Here is the last article I salvaged from the old Trollslayer.net site. It comes from the time when I was writing Wolfblade. As usual, it is not part of the official Warhammer 40,000 background save where parts of it have made their way into the book. The Navigators An extract from the basic training lectures […]
This is the part I always enjoy. The grunt work of writing the first draft is out of the way and I am now going through The Angel of Fire in Scrivener with an eye to improving it. I took a short break away from the book last week so I could come to it cold […]
I’ve a lot of work to do this half week before we head off to Berlin so here’s a very brief extract from the Imperial Guard book I am currently writing. The usual disclaimers apply— this is a work in progress, subject to change and editing, no Titans were hurt in the making of this […]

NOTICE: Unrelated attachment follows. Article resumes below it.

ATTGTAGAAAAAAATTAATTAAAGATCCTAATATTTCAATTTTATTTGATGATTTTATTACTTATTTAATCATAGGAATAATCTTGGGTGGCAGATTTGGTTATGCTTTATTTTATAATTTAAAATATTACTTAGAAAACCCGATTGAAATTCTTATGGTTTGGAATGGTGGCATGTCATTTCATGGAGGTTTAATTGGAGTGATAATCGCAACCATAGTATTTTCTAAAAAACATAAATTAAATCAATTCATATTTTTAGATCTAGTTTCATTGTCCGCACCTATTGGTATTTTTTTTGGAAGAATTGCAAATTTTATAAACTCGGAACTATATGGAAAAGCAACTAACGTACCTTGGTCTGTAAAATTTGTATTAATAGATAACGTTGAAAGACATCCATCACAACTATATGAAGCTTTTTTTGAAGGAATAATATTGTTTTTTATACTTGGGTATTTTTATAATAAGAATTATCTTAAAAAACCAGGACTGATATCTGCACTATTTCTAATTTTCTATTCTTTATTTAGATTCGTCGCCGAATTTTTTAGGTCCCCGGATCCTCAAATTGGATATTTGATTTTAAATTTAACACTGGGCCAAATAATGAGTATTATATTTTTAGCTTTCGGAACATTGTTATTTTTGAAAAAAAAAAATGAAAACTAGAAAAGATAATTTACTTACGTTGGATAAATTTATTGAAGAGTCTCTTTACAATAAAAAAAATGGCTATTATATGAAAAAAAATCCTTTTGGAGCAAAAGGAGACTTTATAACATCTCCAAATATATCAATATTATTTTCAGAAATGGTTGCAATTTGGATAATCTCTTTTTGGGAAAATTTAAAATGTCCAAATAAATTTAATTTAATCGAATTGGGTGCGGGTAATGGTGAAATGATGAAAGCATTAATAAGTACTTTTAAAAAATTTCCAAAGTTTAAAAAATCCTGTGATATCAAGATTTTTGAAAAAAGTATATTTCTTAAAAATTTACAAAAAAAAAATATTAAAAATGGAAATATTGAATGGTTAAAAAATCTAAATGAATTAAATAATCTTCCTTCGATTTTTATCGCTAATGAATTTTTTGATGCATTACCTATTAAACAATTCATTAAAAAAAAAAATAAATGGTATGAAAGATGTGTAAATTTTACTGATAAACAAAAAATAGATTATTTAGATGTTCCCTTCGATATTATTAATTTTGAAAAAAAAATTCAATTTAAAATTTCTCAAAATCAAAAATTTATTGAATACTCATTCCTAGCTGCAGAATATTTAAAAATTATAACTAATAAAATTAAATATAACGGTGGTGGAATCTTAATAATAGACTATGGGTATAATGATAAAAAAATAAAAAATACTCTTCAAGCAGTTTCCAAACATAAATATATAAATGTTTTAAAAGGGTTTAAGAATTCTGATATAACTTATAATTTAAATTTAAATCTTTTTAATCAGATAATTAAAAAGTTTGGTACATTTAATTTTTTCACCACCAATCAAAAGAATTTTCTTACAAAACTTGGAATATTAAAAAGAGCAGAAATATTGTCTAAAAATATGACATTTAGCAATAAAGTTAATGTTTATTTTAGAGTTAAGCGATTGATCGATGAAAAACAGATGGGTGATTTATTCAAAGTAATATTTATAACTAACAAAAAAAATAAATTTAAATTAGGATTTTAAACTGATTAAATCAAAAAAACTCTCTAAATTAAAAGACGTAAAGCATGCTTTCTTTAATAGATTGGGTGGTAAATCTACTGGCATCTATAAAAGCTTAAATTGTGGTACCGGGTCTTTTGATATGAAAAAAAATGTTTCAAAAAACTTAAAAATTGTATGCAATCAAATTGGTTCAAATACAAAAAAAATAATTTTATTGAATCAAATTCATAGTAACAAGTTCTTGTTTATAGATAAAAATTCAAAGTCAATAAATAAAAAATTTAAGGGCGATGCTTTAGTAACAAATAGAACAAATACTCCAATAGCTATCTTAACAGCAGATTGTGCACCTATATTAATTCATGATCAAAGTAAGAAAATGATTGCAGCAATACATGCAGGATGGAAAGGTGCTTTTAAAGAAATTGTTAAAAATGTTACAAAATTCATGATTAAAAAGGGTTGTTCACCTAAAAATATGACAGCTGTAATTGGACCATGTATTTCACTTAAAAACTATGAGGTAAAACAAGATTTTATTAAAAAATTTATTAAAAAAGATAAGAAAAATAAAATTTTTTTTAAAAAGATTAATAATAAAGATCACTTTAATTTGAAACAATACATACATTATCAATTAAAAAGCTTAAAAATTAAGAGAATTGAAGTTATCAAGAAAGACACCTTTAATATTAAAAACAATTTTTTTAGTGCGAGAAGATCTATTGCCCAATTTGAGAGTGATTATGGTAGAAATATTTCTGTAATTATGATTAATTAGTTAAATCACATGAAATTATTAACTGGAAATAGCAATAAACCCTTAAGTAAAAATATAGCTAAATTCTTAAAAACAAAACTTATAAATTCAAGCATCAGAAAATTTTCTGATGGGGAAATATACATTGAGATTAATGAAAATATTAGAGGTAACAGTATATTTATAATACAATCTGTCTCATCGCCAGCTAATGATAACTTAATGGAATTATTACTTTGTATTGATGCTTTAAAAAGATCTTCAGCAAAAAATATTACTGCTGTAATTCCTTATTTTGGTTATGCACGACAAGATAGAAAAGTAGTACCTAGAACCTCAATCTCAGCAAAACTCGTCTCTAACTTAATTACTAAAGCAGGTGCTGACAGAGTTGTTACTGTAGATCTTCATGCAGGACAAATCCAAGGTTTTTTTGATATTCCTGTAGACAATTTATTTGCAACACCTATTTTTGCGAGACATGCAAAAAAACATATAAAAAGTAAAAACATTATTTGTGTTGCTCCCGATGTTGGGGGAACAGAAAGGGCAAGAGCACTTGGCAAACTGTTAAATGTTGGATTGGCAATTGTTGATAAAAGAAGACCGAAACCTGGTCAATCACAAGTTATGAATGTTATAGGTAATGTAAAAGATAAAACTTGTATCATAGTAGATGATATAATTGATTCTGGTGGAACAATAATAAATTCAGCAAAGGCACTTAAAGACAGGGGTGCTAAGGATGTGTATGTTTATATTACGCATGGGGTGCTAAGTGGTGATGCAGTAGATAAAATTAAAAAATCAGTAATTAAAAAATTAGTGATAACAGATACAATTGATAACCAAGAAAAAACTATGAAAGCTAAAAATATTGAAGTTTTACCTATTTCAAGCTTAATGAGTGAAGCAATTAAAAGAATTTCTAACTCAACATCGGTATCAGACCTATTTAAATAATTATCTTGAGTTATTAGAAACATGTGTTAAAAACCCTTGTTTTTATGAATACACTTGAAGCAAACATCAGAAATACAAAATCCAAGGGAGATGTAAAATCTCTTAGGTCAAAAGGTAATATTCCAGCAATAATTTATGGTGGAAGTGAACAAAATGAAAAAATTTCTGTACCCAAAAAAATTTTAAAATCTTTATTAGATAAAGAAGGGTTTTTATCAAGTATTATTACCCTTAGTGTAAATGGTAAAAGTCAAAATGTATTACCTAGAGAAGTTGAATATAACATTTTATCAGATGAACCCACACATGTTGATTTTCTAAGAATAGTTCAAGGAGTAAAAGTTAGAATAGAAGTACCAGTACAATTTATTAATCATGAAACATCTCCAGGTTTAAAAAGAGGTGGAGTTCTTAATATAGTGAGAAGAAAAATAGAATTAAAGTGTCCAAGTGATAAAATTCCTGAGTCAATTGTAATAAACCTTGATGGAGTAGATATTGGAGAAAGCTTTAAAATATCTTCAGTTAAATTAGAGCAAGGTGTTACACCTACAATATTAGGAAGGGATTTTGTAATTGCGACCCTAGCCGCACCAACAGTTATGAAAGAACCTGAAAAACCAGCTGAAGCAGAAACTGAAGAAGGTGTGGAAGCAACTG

What does the future smell like?
I spend a significant chunk of my working life thinking about this. To write fiction set in the 40K universe (or any other) you need to know how things look, sound, feel and smell. You need to convince your readers of the reality of the world your characters are moving through. You need to stimulate their imaginations with small, telling details that help them to believe in the place. You need to be able to describe how things feel, how they smell, how they sound if you are going to conjure up vivid images in their minds.
Games Workshop’s artists and sculptors have given us a very good idea of what the 41st Millennium looks like, but for the rest of it, you have some work to do.
Right now I am writing a story set in the Hive city of Irongrad; a vast, multi-layered urban mountain with the population of a modern country. I need, at least in my imagination, to walk its streets, and come back with a description that convinces. It’s a form of intellectual time and space travel. Once that’s done I need to be able to relate what I find to physical stimuli that readers can grasp.
How do I do that?